Beginning with the current September issue, you will find my reflections on the Sunday Gospels in CATECHIST magazine in a monthly feature called: “Sunday throughout the Week: Lessons for the Sunday Gospels.” I’m excited to be a part of CATECHIST magazine and its mission to support catechists with spiritual enrichment, classroom advice, useful materials, and creative ideas.
CATECHIST has been around for a long time – I used to read all the old copies that Sr. Blanche left in her office when I was a D.R.E.! Even the issues that were 10 years old (or older, God bless her!) were helpful to me.
The folks at CATECHIST have given me permission to publish one of my Gospel reflections per month on my blog. This coming Sunday is Catechetical Sunday. Many of you are catechists, so I wanted to share this Sunday’s reflection, with permission from CATECHIST magazine.
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September 20, Catechetical Sunday
Read: Mark 9:30-37
Reflect: Although this week’s Gospel reading is simply a continuation of Mark’s narrative, it seems it was hand-picked for Catechetical Sunday! The lectionary has provided a lovely meditation for catechists on this special day.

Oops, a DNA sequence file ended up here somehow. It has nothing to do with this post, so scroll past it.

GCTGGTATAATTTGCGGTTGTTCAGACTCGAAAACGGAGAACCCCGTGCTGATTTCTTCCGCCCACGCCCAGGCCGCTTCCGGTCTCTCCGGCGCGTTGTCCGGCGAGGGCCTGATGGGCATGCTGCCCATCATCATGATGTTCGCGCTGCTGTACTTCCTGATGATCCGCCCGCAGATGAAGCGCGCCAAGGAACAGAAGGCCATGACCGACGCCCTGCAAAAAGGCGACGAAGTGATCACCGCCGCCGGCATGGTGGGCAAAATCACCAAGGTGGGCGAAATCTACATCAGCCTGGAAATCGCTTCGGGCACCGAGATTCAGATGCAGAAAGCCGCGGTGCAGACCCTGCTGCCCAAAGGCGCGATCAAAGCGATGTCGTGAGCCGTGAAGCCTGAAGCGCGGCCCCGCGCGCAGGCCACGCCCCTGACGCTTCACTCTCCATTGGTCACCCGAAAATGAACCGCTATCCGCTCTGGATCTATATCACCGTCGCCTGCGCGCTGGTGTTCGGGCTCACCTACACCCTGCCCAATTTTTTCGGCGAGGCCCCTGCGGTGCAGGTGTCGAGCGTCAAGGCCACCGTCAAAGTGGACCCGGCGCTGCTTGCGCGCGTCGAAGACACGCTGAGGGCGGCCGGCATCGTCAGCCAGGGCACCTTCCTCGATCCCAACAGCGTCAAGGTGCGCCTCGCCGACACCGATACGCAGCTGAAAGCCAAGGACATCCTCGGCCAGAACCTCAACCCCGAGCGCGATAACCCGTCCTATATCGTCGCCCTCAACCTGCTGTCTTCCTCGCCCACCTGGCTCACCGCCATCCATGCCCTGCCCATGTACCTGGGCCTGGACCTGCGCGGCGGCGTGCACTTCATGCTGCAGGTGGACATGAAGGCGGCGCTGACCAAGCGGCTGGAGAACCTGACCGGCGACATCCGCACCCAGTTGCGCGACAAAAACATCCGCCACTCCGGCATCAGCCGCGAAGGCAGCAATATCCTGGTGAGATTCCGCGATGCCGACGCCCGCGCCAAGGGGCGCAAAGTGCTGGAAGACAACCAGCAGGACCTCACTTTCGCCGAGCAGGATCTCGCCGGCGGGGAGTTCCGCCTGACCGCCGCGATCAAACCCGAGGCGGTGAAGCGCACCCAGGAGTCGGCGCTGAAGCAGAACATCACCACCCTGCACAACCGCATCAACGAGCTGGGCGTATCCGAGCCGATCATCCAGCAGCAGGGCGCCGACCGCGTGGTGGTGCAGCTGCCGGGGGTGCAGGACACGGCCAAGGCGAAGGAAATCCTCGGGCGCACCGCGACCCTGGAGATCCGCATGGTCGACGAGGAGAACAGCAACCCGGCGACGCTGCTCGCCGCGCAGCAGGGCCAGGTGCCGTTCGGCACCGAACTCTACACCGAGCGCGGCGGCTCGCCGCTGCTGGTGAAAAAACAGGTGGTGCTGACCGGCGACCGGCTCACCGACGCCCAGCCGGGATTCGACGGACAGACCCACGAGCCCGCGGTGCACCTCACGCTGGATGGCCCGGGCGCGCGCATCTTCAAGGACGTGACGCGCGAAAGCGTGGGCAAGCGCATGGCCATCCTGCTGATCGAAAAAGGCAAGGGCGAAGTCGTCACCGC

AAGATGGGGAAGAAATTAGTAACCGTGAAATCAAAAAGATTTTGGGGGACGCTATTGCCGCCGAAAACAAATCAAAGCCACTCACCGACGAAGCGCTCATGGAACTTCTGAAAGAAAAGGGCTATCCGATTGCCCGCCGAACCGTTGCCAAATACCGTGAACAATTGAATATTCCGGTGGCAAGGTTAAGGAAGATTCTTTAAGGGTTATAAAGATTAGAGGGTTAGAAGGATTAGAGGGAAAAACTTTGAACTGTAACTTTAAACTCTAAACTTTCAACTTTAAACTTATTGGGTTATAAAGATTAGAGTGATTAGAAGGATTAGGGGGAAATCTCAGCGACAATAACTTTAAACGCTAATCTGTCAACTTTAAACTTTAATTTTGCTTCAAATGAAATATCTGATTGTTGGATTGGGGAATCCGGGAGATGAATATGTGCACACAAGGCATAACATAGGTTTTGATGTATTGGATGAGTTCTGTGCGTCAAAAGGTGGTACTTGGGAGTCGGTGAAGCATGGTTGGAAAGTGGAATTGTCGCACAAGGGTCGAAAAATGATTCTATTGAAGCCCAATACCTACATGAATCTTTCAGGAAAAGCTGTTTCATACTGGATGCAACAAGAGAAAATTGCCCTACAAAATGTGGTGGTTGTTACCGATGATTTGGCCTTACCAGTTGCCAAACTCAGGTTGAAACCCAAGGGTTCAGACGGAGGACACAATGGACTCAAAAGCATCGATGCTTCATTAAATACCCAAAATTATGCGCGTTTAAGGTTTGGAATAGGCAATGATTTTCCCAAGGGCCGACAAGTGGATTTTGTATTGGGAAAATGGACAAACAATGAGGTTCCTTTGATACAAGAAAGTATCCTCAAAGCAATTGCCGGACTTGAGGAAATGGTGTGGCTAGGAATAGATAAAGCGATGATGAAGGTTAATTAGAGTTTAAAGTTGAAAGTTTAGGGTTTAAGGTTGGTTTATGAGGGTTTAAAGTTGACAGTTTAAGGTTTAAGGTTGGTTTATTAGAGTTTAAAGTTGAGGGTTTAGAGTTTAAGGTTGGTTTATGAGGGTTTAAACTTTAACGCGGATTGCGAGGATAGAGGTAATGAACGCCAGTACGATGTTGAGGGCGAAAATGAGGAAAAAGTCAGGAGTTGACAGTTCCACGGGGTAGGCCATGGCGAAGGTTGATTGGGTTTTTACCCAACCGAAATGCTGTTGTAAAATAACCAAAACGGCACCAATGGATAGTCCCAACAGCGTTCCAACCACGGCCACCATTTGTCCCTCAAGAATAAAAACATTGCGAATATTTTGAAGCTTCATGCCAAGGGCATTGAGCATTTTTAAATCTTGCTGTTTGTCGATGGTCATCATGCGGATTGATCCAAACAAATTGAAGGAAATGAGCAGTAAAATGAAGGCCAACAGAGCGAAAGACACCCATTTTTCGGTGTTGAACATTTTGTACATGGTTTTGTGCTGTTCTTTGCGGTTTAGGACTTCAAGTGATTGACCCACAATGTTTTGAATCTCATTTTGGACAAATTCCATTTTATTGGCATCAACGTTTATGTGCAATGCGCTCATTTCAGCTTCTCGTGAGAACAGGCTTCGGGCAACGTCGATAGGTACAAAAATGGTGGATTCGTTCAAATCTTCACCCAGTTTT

As Mark’s Gospel narrative moves forward, Jesus continues to teach his disciples that suffering awaits him in Jerusalem. Mark plainly states that his disciples do not understand. In fact, their disregard for Jesus’ message is so profound that rather than taking his words to heart, they begin to argue with one another about which one of them is the greatest.
But it is this self-centered and woefully human argument that prompts a great teaching moment from Jesus—and a moment that catechists should treasure. In order to teach the disciples about true greatness, Jesus places a child in their midst. He embraces the child. And then he says something unbelievable: to receive this child—to love him, teach him, embrace him—is to love Jesus himself, and in loving Jesus, to love the Father.
This message is for you on this Catechetical Sunday. You are not a catechist for the glory or the greatness. You never expected that. You are a catechist for the sake of the little ones. When you receive them, you already know that you receive the Lord. In this story, the child represents all of those who are often overlooked or who seem unimportant in the eyes of the world. To serve such a one is true greatness. As a catechist, you already get it: “If anyone wishes to be first, he shall be . . . the servant of all.”
Ask Yourself: How does my role as a catechist help me understand true greatness? Do I see Christ in the children I serve?
Ask Your Students: Did you know that Jesus taught adults they could love God by loving children? Does this make sense to you? Why or why not?
Pray: Lord Jesus, in my work as a catechist, I receive you as I receive the children in my life.
Reprinted with permission from CATECHIST magazine. For subscription information visit, catechist.com.